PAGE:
A court in Algeria Monday sentenced journalist Khaled Drareni to three years in prison after finding him guilty of inciting unauthorized demonstrations and endangering national unity.
Drareni reported on many of the pro-democracy protests that took place in the country over the last two years. Two co-defendants who were part of the protest movement known as "Hirak" also received four-month terms.
Drareni disputed the charges against him during his trial, which was conducted through video conferencing due to concerns over COVID-19. Drareni maintained that he was only doing his job as an independent journalist. As the proceedings took place, dozens of protesters gathered outside the courthouse, demanding his freedom.
Drareni was editor of the news website Casbah Tribune and a correspondent for French station TV5Monde.
Drareni was arrested on March 29 after he covered the Hirak movement. These protests started in February 2019 with the purpose of rejecting former President Abdelaziz Bouteflika's plan to seek a fifth term. Coverage of the protests led to the departure of the ruling elite last year. After a new president was elected in December, the protesters' aims grew to include more broadly criticizing Algeria's current government and advocating for democracy.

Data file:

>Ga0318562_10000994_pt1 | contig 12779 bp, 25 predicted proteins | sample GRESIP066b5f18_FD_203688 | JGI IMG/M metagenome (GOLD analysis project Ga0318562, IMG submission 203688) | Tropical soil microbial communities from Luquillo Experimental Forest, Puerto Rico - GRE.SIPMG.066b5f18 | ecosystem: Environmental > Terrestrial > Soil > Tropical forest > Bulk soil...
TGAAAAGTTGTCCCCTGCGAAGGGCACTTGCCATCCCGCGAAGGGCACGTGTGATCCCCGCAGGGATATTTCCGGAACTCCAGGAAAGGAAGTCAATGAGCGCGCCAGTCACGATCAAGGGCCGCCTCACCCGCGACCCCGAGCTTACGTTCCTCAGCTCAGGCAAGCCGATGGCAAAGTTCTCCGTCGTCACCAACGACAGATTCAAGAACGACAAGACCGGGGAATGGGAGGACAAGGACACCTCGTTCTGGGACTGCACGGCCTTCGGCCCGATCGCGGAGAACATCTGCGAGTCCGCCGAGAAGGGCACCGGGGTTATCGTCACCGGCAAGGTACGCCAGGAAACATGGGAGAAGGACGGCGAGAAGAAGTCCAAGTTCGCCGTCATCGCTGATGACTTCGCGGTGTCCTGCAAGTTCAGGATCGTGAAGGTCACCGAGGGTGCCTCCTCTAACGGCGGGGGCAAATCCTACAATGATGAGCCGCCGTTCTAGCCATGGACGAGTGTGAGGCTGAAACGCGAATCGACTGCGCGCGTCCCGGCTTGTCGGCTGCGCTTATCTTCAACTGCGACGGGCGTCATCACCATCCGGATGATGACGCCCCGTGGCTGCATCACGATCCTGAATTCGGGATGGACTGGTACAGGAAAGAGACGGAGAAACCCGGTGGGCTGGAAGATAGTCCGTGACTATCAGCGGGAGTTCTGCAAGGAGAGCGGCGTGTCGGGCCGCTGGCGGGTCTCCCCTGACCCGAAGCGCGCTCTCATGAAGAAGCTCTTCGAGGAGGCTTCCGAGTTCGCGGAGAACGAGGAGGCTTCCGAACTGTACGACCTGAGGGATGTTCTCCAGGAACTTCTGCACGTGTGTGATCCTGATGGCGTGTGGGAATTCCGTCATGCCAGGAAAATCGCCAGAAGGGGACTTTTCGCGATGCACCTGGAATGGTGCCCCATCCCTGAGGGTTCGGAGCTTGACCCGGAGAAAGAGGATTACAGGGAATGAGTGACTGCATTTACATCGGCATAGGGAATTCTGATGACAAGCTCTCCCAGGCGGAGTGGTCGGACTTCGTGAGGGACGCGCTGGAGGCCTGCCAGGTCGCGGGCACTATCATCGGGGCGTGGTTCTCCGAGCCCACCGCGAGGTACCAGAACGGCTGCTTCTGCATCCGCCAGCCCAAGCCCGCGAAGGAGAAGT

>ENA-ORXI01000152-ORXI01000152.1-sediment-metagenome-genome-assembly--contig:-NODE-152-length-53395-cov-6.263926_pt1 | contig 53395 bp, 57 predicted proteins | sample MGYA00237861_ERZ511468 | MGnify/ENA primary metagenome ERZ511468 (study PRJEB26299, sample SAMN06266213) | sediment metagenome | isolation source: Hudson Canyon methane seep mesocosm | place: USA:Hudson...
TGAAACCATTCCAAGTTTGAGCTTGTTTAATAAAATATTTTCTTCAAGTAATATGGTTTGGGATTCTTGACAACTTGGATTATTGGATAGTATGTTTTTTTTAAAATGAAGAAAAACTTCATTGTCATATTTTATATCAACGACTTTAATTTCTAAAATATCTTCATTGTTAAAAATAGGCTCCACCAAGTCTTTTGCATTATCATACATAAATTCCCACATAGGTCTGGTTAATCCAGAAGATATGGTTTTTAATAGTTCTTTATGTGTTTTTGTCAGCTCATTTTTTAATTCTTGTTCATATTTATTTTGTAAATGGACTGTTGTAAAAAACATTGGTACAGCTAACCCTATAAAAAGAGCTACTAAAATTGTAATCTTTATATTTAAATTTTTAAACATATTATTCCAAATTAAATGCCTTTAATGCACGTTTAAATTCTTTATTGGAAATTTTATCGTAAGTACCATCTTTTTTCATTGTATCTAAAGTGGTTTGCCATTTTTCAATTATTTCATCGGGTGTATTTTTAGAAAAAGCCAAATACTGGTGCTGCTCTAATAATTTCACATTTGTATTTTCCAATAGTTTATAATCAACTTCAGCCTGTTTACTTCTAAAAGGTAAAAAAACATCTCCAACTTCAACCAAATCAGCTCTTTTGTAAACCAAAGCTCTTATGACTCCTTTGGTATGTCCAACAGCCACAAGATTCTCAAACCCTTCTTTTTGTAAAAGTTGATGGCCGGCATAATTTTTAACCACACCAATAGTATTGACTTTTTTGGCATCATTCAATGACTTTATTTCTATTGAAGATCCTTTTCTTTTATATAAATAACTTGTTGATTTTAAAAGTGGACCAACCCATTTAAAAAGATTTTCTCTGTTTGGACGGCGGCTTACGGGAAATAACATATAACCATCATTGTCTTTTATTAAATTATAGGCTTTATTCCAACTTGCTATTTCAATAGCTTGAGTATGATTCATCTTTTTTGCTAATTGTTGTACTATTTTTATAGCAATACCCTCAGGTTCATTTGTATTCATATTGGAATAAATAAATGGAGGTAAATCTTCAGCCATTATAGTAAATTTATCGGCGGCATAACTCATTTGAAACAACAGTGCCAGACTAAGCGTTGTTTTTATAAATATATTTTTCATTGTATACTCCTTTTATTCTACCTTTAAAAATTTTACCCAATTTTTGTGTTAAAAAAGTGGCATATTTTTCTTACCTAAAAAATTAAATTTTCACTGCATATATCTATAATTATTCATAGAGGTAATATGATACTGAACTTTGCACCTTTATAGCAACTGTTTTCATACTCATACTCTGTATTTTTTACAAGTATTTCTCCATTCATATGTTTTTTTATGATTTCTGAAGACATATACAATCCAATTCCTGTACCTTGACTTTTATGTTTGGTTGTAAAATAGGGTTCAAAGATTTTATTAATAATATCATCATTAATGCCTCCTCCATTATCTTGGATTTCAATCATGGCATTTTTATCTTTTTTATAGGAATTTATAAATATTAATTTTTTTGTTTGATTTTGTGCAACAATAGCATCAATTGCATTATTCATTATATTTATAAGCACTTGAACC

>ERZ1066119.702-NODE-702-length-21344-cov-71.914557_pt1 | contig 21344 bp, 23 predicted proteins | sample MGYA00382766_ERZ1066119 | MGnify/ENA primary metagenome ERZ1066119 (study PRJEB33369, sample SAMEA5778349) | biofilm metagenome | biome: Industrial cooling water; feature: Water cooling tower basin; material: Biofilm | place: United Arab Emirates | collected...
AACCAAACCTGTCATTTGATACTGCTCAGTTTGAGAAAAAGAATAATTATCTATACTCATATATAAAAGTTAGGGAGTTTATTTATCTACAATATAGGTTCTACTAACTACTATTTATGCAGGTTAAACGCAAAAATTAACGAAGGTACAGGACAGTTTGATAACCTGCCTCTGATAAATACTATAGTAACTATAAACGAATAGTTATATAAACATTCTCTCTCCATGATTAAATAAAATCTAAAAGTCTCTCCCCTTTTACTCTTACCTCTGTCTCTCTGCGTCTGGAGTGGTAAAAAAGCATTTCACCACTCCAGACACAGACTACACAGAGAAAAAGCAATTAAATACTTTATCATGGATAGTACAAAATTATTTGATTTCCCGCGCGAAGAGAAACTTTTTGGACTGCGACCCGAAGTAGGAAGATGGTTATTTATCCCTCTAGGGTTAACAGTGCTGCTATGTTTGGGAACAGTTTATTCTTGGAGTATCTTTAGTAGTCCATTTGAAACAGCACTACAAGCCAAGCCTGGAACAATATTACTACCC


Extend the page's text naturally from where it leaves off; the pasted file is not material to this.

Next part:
The sentence drew criticism from media right groups such as Reporters Without Borders, or RSF. On Monday, RSF said in a statement that it was appalled by the sentence.
RSF Secretary General Cristophe Deloire said, "This is clearly a judicial persecution against a journalist who is a credit to his country. This decision by a justice system that follows orders has turned Khaled Drareni into a symbol that will trigger international outrage and a major international campaign for his release."
Prior to Monday's developments, RSF said that if Drareni were sentenced, "it will confirm that the Algerian state has turned its back on the ideals of the country's independence."
Additionally, the court sentenced Drareni to pay a 50,000 dinar fine (or just under $400), according to the National Committee for the Release of Detainees.
According to RSF, at least one other journalist in Algeria is awaiting trial.